Merkel urges Hungary’s Orbán to respect opposition

German Chancellor Angela Merkel consults with Hungary's Prime Minister Viktor Orbán (right) at an EPP Congress in 2012. [European People's Party/Flickr]

During a visit to Budapest, German Chancellor Angela Merkel called on Hungarian Prime Minister Viktor Orbán to take a more open approach towards political opposition and civil society. But the move was not enough according to observers, who accused Merkel of cronyism with a “mafia state”. EURACTIV Germany reports.

“I have indicated that even if you have a broad majority, as the Hungarian Prime Minister does, it’s very important in a democracy to appreciate the role of the opposition, civil society and the media,” said Merkel on Monday (2 February) after a three-hour meeting with the Hungarian Prime Minister.

Societies thrive on competing with each other for the best path, the Christian Democrats’ party leader continued. “I believe, that this is also an important model for Hungary”.

During the meeting between the two heads of government, Hungarian anti-terror police blocked a demonstration in front of the German-language Andrássy University. This was posted by the organisers, MostMi, via Facebook. Merkel made a speech later that afternoon, speaking to students at the Andrássy University.

Amnesty International: “witch-hunt on NGOs must stop”

For months, Orbán has been under criticism for his behaviour towards opposition forces. Thanks to an overwhelming majority held by his Fidesz Party in parliament, the right-wing politician was able to push through legislative amendments that increased the government’s control over the justice system and the media.

In a report released on Monday, the human rights organisation Amnesty International documents the Hungarian state’s politically-driven approach to non-governmental organisations (NGOs).

Their backs to the wall: civil society under pressure in Hungary, describes searches of offices and houses, confiscations and politically-motivated economic assessments, which often result in the imprisonment of employees and the dissolution of a company.

“The constant assaults of Hungarian authorities on NGOs exhibit all the qualities of a witch-hunt. The EU should not allow Russian practices against civil society to be imported into an EU member state. Angela Merkel must make use of the chance during her visit, to put targeted pressure on the Hungarian government to protect human rights,” said the Secretary-General of Amnesty International Germany, Selmin Çal??kan, before the meeting between Orbán and Merkel.

Hungary analyst: Merkel pursuing power rather than human rights

But, according to Hungary analyst Markus Schicker, such targeted pressure was missing on Monday. “Mrs. Merkel stuck to toothless words. She actually said the same thing she said four years ago. This kind of gibberish has got to stop,” Schicker told EURACTIV Germany.

He called on Merkel to use her prominent position in Europe and in the influential European People’s Party (EPP) to introduce concrete instruments against violations of fundamental rights in individual member states.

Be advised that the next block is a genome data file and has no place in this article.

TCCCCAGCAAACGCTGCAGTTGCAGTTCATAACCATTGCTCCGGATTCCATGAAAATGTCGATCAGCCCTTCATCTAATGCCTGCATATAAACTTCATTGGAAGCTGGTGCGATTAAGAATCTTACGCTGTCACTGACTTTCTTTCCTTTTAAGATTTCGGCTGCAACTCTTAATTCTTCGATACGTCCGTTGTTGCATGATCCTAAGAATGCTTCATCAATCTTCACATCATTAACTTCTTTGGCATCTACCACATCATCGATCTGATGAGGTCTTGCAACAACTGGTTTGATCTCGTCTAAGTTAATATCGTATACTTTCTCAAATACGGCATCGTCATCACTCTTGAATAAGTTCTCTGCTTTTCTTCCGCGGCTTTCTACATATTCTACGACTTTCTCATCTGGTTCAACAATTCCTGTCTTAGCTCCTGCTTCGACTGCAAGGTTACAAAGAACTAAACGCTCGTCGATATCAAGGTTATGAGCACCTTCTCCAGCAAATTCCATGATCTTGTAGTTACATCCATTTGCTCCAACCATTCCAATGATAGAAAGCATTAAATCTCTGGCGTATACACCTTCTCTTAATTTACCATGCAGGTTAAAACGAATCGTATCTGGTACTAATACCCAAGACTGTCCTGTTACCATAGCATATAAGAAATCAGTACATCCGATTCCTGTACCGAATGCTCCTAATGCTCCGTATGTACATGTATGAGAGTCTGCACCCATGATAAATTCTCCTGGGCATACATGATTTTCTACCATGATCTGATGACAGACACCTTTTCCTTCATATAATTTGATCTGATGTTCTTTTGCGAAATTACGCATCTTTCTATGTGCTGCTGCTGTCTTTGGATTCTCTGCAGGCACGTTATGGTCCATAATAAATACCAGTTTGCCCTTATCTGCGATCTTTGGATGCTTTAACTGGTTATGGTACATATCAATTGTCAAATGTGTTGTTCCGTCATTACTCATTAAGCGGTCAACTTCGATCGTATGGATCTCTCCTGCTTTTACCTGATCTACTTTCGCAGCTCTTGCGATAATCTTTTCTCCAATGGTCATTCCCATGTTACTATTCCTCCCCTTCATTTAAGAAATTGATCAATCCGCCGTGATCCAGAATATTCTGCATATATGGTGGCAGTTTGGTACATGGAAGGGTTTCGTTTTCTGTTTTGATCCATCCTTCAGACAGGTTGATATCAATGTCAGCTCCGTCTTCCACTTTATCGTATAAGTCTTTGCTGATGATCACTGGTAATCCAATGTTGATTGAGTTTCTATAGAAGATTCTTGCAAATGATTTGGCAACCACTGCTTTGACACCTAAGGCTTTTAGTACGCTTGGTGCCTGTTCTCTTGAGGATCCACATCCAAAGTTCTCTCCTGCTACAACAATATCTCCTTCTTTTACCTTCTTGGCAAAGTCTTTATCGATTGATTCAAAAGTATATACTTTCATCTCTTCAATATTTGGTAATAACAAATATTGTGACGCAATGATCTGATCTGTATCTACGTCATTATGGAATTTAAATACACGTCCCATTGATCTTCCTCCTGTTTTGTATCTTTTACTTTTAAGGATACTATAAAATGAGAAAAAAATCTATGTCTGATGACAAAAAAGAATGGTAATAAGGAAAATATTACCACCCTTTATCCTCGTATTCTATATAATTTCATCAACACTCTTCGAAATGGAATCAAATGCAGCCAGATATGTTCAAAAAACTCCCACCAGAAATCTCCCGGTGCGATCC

The Hungary analyst recommended a monitoring and sanctioning system under which the EU could charge Hungary for infringement of Articles 1 and 2 of the Lisbon Treaty.

Besides the human rights situation in Hungary, Schicker criticised “escalating kleptocracy” in the country. “Orbán has established a corrupt mafia state, in which even EU funds are shifted into private networks.”

At the meeting , Merkel could have at least indicated that the European fundamental rights must be respected – by Hungary as well, he contended. But, instead, because of power politics interests, the German Chancellor is idly watching while Orbán breaches EU law, Schicker said. “And all that, even though Merkel’s CDU and Orbán’s Fidesz Party are EPP partners.”

Thousands of Hungarians demonstrated against Prime Minister Orbán’s policies on Sunday (1 February) before the parliament in Budapest. Along with a “new Hungarian Republic”, demonstrators called for respect of European fundamental rights and for the country to turn away from Russia. Because democratic freedoms have been trampled upon and corruption is thriving in Hungary, the protesters demanded Orbán’s resignation.

>> Read: Hungarian protests show growing opposition to Orbán

After the meeting, Orbán did not comment on criticism of his style of governance. Instead, he pointed out the important role that economic relations play between Germany and Hungary. Thanks, in part, to the activities of German companies, Orbán said Hungary’s employment rate is higher than it has been in decades.

German companies have created 300,000 jobs in his country, the Prime Minister emphasised. Last year, he indicated, Hungarian exports to Germany climbed to a record high of €21 billion. “All I can say to the German Chancellor is: Thank you Germany.”

Hungarian Prime Minister Viktor Orbán, leader of the Fidesz party, has clashed repeatedly with the European Union and foreign investors over his unorthodox policies.

Fidesz is affiliated to the European People's Party (EPP), the mainstream centre-right party which has the largest number of seats in the European Parliament.

In the past four years, Orbán's policies have included a nationalisation of private pension funds, "crisis taxes" on big business, and a relief scheme for mortgage holders for which the banks, mostly foreign-owned, had to pay.

His policies helped Hungary emerge from recession, but some economists say Orbán may have scared off the kind of investment Hungary needs for long-term growth.

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